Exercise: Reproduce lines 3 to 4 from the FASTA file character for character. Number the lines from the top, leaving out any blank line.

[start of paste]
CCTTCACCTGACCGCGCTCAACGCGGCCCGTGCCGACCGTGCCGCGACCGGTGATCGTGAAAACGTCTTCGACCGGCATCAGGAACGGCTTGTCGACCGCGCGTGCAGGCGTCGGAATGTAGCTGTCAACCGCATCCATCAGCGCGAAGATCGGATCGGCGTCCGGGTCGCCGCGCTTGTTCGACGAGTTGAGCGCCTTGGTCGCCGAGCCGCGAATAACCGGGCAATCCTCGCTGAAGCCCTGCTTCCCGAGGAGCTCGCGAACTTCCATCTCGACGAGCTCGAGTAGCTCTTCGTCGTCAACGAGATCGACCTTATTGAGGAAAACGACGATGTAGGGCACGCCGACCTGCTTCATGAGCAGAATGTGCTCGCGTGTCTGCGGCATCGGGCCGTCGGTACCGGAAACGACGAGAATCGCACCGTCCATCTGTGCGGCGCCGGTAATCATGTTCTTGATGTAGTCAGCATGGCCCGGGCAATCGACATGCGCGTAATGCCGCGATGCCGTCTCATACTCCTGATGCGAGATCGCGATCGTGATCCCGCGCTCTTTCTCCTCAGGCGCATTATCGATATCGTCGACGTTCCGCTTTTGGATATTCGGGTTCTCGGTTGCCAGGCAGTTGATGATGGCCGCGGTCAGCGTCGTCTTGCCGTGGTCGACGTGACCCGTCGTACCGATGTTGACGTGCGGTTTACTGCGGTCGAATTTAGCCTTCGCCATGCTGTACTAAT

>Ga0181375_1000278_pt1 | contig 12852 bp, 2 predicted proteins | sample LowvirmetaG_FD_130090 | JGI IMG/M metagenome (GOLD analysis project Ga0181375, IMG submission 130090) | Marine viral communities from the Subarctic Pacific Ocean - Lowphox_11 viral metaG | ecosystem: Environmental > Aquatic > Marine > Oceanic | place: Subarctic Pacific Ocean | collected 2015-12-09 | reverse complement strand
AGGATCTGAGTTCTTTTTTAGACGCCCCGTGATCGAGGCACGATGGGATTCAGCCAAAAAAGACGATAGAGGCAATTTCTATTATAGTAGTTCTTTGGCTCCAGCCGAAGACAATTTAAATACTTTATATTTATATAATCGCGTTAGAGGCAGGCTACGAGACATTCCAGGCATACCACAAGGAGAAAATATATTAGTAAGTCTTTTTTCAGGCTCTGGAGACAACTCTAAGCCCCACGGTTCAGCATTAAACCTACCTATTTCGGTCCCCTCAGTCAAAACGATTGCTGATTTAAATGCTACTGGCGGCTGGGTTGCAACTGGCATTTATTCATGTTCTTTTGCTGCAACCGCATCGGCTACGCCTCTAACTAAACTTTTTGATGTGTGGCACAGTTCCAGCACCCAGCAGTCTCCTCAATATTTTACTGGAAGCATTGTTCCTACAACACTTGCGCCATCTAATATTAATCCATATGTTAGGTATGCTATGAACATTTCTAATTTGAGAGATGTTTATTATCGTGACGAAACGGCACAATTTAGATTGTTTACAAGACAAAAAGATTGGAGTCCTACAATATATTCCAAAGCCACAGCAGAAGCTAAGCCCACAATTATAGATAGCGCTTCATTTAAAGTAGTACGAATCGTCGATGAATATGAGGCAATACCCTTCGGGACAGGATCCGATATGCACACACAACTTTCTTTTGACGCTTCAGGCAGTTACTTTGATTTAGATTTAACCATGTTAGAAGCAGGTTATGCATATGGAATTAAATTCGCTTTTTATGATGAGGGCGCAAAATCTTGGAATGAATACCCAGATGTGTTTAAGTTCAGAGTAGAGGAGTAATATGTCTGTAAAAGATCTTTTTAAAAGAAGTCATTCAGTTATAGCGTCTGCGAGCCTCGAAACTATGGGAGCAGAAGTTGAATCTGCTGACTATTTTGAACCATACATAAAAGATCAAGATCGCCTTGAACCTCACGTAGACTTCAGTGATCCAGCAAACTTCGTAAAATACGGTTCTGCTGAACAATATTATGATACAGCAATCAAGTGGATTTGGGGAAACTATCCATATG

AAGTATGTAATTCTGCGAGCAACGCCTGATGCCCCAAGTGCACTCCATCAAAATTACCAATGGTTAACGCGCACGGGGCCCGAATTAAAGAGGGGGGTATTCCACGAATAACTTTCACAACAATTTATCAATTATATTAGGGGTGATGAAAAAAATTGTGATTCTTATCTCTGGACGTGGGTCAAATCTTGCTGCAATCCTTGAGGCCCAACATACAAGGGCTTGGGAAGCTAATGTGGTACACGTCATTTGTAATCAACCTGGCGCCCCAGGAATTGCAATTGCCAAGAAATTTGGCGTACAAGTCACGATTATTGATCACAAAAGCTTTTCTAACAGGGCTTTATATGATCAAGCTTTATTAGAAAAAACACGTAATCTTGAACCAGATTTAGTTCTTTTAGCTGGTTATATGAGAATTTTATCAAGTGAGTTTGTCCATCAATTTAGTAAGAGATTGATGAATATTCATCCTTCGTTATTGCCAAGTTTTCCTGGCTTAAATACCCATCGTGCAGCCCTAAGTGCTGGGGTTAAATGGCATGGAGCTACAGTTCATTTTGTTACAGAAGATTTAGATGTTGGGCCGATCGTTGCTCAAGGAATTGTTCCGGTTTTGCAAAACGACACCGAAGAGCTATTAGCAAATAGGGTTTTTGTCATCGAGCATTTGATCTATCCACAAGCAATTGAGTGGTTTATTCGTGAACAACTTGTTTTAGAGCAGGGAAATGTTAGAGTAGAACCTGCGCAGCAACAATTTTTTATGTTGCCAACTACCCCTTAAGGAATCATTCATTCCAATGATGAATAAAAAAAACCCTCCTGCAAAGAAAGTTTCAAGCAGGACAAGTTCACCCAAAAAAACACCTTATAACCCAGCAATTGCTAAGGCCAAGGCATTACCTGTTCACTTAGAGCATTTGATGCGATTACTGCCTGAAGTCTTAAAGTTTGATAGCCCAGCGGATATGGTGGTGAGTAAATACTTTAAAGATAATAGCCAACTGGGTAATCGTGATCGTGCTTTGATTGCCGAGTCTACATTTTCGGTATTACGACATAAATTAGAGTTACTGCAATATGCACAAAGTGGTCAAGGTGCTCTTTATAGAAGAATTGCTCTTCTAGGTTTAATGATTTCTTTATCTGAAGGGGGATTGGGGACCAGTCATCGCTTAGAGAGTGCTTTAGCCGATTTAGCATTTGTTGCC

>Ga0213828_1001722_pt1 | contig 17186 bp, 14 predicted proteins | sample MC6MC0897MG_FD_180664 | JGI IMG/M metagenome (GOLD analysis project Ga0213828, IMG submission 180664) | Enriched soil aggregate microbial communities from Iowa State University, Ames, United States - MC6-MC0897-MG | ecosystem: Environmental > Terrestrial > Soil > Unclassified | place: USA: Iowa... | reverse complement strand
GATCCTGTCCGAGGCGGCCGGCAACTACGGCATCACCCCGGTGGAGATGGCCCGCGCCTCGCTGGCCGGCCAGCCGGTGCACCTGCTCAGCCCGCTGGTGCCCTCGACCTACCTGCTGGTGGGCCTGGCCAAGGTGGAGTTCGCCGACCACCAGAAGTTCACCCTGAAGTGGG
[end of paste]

AGGATCTGAGTTCTTTTTTAGACGCCCCGTGATCGAGGCACGATGGGATTCAGCCAAAAAAGACGATAGAGGCAATTTCTATTATAGTAGTTCTTTGGCTCCAGCCGAAGACAATTTAAATACTTTATATTTATATAATCGCGTTAGAGGCAGGCTACGAGACATTCCAGGCATACCACAAGGAGAAAATATATTAGTAAGTCTTTTTTCAGGCTCTGGAGACAACTCTAAGCCCCACGGTTCAGCATTAAACCTACCTATTTCGGTCCCCTCAGTCAAAACGATTGCTGATTTAAATGCTACTGGCGGCTGGGTTGCAACTGGCATTTATTCATGTTCTTTTGCTGCAACCGCATCGGCTACGCCTCTAACTAAACTTTTTGATGTGTGGCACAGTTCCAGCACCCAGCAGTCTCCTCAATATTTTACTGGAAGCATTGTTCCTACAACACTTGCGCCATCTAATATTAATCCATATGTTAGGTATGCTATGAACATTTCTAATTTGAGAGATGTTTATTATCGTGACGAAACGGCACAATTTAGATTGTTTACAAGACAAAAAGATTGGAGTCCTACAATATATTCCAAAGCCACAGCAGAAGCTAAGCCCACAATTATAGATAGCGCTTCATTTAAAGTAGTACGAATCGTCGATGAATATGAGGCAATACCCTTCGGGACAGGATCCGATATGCACACACAACTTTCTTTTGACGCTTCAGGCAGTTACTTTGATTTAGATTTAACCATGTTAGAAGCAGGTTATGCATATGGAATTAAATTCGCTTTTTATGATGAGGGCGCAAAATCTTGGAATGAATACCCAGATGTGTTTAAGTTCAGAGTAGAGGAGTAATATGTCTGTAAAAGATCTTTTTAAAAGAAGTCATTCAGTTATAGCGTCTGCGAGCCTCGAAACTATGGGAGCAGAAGTTGAATCTGCTGACTATTTTGAACCATACATAAAAGATCAAGATCGCCTTGAACCTCACGTAGACTTCAGTGATCCAGCAAACTTCGTAAAATACGGTTCTGCTGAACAATATTATGATACAGCAATCAAGTGGATTTGGGGAAACTATCCATATG

AAGTATGTAATTCTGCGAGCAACGCCTGATGCCCCAAGTGCACTCCATCAAAATTACCAATGGTTAACGCGCACGGGGCCCGAATTAAAGAGGGGGGTATTCCACGAATAACTTTCACAACAATTTATCAATTATATTAGGGGTGATGAAAAAAATTGTGATTCTTATCTCTGGACGTGGGTCAAATCTTGCTGCAATCCTTGAGGCCCAACATACAAGGGCTTGGGAAGCTAATGTGGTACACGTCATTTGTAATCAACCTGGCGCCCCAGGAATTGCAATTGCCAAGAAATTTGGCGTACAAGTCACGATTATTGATCACAAAAGCTTTTCTAACAGGGCTTTATATGATCAAGCTTTATTAGAAAAAACACGTAATCTTGAACCAGATTTAGTTCTTTTAGCTGGTTATATGAGAATTTTATCAAGTGAGTTTGTCCATCAATTTAGTAAGAGATTGATGAATATTCATCCTTCGTTATTGCCAAGTTTTCCTGGCTTAAATACCCATCGTGCAGCCCTAAGTGCTGGGGTTAAATGGCATGGAGCTACAGTTCATTTTGTTACAGAAGATTTAGATGTTGGGCCGATCGTTGCTCAAGGAATTGTTCCGGTTTTGCAAAACGACACCGAAGAGCTATTAGCAAATAGGGTTTTTGTCATCGAGCATTTGATCTATCCACAAGCAATTGAGTGGTTTATTCGTGAACAACTTGTTTTAGAGCAGGGAAATGTTAGAGTAGAACCTGCGCAGCAACAATTTTTTATGTTGCCAACTACCCCTTAAGGAATCATTCATTCCAATGATGAATAAAAAAAACCCTCCTGCAAAGAAAGTTTCAAGCAGGACAAGTTCACCCAAAAAAACACCTTATAACCCAGCAATTGCTAAGGCCAAGGCATTACCTGTTCACTTAGAGCATTTGATGCGATTACTGCCTGAAGTCTTAAAGTTTGATAGCCCAGCGGATATGGTGGTGAGTAAATACTTTAAAGATAATAGCCAACTGGGTAATCGTGATCGTGCTTTGATTGCCGAGTCTACATTTTCGGTATTACGACATAAATTAGAGTTACTGCAATATGCACAAAGTGGTCAAGGTGCTCTTTATAGAAGAATTGCTCTTCTAGGTTTAATGATTTCTTTATCTGAAGGGGGATTGGGGACCAGTCATCGCTTAGAGAGTGCTTTAGCCGATTTAGCATTTGTTGCC